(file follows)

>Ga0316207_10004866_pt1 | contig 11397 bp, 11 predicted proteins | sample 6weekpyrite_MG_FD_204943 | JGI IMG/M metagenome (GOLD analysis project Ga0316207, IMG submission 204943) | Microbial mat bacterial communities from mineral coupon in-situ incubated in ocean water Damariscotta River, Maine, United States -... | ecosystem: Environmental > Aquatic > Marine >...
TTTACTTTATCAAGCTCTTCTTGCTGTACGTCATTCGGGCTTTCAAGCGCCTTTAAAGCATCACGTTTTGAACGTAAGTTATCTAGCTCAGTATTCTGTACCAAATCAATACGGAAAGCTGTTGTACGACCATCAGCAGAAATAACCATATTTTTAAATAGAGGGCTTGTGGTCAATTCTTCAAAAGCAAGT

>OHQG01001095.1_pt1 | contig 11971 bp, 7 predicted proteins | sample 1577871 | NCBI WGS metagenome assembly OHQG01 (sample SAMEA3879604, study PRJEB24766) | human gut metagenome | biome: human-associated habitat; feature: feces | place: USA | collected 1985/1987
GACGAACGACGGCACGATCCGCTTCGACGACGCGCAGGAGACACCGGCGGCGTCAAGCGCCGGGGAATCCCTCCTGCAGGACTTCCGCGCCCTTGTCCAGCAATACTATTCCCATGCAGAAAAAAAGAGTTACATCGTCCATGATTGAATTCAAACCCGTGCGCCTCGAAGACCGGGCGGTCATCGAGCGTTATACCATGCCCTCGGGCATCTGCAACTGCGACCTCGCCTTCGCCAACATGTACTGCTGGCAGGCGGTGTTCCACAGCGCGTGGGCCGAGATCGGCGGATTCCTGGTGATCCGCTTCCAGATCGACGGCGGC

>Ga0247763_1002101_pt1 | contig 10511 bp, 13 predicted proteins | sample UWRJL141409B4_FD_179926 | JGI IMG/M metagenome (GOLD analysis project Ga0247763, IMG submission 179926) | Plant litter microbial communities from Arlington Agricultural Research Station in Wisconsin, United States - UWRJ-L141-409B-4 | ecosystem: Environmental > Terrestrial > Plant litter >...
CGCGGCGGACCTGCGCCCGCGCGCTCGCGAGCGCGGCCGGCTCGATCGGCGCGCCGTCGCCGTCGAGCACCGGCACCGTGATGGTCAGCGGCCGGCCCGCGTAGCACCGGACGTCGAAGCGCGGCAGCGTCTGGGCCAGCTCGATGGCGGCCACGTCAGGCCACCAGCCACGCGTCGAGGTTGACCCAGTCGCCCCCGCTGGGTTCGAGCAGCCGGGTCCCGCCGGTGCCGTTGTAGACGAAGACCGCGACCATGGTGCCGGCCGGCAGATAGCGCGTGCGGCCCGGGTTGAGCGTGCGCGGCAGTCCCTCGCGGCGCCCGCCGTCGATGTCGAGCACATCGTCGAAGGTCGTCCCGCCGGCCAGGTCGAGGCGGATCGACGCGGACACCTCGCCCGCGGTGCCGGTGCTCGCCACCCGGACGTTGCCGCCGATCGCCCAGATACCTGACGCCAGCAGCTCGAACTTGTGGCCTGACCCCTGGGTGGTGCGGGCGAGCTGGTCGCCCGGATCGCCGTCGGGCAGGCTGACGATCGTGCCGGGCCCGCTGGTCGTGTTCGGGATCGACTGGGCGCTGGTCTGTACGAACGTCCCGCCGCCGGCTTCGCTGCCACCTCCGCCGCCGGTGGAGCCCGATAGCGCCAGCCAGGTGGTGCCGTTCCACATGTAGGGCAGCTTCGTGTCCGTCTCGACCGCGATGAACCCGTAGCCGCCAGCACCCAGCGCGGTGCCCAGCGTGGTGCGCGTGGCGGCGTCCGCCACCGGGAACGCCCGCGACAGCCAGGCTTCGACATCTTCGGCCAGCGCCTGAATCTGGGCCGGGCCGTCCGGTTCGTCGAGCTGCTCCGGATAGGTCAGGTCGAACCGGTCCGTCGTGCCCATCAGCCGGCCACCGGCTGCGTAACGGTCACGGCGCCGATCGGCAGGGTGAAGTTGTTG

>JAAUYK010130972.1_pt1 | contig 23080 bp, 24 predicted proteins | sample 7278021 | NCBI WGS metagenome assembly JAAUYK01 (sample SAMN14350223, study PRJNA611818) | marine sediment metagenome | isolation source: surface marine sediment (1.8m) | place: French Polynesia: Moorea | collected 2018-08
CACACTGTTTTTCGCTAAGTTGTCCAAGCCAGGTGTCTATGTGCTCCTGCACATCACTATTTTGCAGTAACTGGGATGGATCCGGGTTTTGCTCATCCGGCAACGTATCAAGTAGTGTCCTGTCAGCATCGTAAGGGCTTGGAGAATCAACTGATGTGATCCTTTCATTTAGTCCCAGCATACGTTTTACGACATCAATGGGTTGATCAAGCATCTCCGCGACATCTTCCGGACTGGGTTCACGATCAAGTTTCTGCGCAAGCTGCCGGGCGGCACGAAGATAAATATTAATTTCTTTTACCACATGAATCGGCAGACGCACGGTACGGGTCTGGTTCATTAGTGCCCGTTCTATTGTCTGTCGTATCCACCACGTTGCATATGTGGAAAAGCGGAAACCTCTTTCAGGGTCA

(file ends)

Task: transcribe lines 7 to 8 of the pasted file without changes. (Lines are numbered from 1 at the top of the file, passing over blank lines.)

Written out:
>JAAUYK010130972.1_pt1 | contig 23080 bp, 24 predicted proteins | sample 7278021 | NCBI WGS metagenome assembly JAAUYK01 (sample SAMN14350223, study PRJNA611818) | marine sediment metagenome | isolation source: surface marine sediment (1.8m) | place: French Polynesia: Moorea | collected 2018-08
CACACTGTTTTTCGCTAAGTTGTCCAAGCCAGGTGTCTATGTGCTCCTGCACATCACTATTTTGCAGTAACTGGGATGGATCCGGGTTTTGCTCATCCGGCAACGTATCAAGTAGTGTCCTGTCAGCATCGTAAGGGCTTGGAGAATCAACTGATGTGATCCTTTCATTTAGTCCCAGCATACGTTTTACGACATCAATGGGTTGATCAAGCATCTCCGCGACATCTTCCGGACTGGGTTCACGATCAAGTTTCTGCGCAAGCTGCCGGGCGGCACGAAGATAAATATTAATTTCTTTTACCACATGAATCGGCAGACGCACGGTACGGGTCTGGTTCATTAGTGCCCGTTCTATTGTCTGTCGTATCCACCACGTTGCATATGTGGAAAAGCGGAAACCTCTTTCAGGGTCA